The annual State of Care report, published by the Care Quality Commission (CQC) has declared that quality of care in England has been maintained, although it does admit that the entire system is at full stretch.
The report claims that he number of beds in nursing homes had “decreased across most of England” and carer contracts were being “handed back to councils because providers say the funding is insufficient to meet people’s needs”.
Despite this, adult social care services were rated as ‘good’.
The report also praised services for responding to inspections where warnings had been initially given, with 82% of ‘inadequate’ services improving as a result of the inspection.
Discussing the report, CQC chief executive David Behan said: “The fact that the quality of care has been maintained in the toughest climate that most can remember is testament to the efforts of frontline staff, managers and leaders.
“Staff and leaders can’t work any harder; the answer must be to work more collaboratively, not just between sectors but between agencies and professionals, supported and incentivised by the national health and care organisations.”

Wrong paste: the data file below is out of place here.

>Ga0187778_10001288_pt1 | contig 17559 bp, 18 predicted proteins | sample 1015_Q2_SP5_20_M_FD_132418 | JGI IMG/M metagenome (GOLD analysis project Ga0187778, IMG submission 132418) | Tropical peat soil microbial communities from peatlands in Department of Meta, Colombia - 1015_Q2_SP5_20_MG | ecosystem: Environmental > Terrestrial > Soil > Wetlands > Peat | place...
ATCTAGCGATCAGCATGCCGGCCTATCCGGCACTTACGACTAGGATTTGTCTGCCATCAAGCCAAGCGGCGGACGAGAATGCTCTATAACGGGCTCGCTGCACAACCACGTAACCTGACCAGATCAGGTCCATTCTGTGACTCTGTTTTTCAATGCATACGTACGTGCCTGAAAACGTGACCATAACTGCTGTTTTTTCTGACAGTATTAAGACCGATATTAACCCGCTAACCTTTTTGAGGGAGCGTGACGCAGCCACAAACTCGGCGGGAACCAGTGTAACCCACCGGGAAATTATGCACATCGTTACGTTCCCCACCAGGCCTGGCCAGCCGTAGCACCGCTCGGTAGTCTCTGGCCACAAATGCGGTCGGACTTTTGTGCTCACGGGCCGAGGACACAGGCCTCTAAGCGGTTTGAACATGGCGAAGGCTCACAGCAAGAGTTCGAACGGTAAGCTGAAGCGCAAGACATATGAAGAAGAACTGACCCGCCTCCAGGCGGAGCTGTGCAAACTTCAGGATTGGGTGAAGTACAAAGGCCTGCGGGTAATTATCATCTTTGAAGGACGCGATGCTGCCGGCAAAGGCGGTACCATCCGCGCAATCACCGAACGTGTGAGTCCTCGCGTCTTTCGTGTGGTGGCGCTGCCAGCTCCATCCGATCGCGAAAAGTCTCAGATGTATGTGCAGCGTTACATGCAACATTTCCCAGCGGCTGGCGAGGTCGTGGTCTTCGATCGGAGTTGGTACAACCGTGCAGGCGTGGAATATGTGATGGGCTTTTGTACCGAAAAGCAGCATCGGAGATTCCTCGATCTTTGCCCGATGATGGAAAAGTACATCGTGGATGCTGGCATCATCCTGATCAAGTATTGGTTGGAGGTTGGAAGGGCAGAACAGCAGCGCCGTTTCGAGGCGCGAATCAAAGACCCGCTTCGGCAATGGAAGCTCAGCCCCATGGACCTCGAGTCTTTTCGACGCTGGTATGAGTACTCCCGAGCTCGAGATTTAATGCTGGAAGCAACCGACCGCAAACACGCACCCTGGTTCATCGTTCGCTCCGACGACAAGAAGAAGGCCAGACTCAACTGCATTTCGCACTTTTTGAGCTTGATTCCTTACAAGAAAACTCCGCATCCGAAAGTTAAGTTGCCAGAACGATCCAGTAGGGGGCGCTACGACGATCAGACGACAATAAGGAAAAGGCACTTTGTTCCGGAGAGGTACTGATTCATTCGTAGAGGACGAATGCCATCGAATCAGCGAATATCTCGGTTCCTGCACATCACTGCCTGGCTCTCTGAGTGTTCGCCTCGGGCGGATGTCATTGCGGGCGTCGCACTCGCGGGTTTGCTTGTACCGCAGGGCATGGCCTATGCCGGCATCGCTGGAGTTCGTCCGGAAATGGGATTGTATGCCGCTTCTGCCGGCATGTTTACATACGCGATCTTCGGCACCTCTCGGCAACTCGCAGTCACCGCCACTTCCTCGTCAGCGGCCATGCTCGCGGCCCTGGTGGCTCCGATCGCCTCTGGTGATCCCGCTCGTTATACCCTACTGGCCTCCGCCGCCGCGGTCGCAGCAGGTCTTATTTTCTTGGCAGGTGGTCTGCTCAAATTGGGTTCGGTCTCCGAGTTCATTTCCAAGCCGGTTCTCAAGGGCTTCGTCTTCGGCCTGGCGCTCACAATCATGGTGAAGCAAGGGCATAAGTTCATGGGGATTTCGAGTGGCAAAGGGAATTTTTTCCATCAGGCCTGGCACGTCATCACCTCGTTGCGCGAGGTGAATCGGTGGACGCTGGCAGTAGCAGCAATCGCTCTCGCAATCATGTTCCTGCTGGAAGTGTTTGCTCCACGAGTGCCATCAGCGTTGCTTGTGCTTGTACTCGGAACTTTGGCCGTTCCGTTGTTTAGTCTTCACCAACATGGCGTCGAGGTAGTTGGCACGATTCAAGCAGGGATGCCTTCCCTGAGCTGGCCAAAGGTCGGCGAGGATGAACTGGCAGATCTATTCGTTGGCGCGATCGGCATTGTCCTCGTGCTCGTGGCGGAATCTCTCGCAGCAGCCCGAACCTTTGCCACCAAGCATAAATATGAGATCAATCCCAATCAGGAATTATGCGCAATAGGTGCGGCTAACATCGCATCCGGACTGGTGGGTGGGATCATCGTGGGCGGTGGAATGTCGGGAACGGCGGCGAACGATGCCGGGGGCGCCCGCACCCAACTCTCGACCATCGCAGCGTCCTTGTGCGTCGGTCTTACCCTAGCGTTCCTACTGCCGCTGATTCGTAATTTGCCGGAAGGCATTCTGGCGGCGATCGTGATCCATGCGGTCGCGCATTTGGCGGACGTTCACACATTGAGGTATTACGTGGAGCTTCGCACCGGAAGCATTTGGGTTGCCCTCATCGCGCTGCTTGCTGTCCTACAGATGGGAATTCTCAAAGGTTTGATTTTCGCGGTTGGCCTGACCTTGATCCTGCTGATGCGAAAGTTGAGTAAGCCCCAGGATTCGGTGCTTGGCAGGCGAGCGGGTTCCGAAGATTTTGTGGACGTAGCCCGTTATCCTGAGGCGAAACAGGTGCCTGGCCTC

Despite an extra £2 billion made available by the Government’s ‘Better Care Fund’, the report said that the longterm outlook remained “precarious,” although it appreciated there were differences from region to region.
What is clear is that there is not one national picture for adult social care – the pressures are being felt at a local level and to different degrees,” added the report. “There is wide variation across the country in the quality of care [and] variation too in providers’ response to market conditions – in some parts of the country, the number of beds is rising; in others, it is falling.”
“While in some areas, social care has moved further away from a tipping point, in other areas it has moved closer.”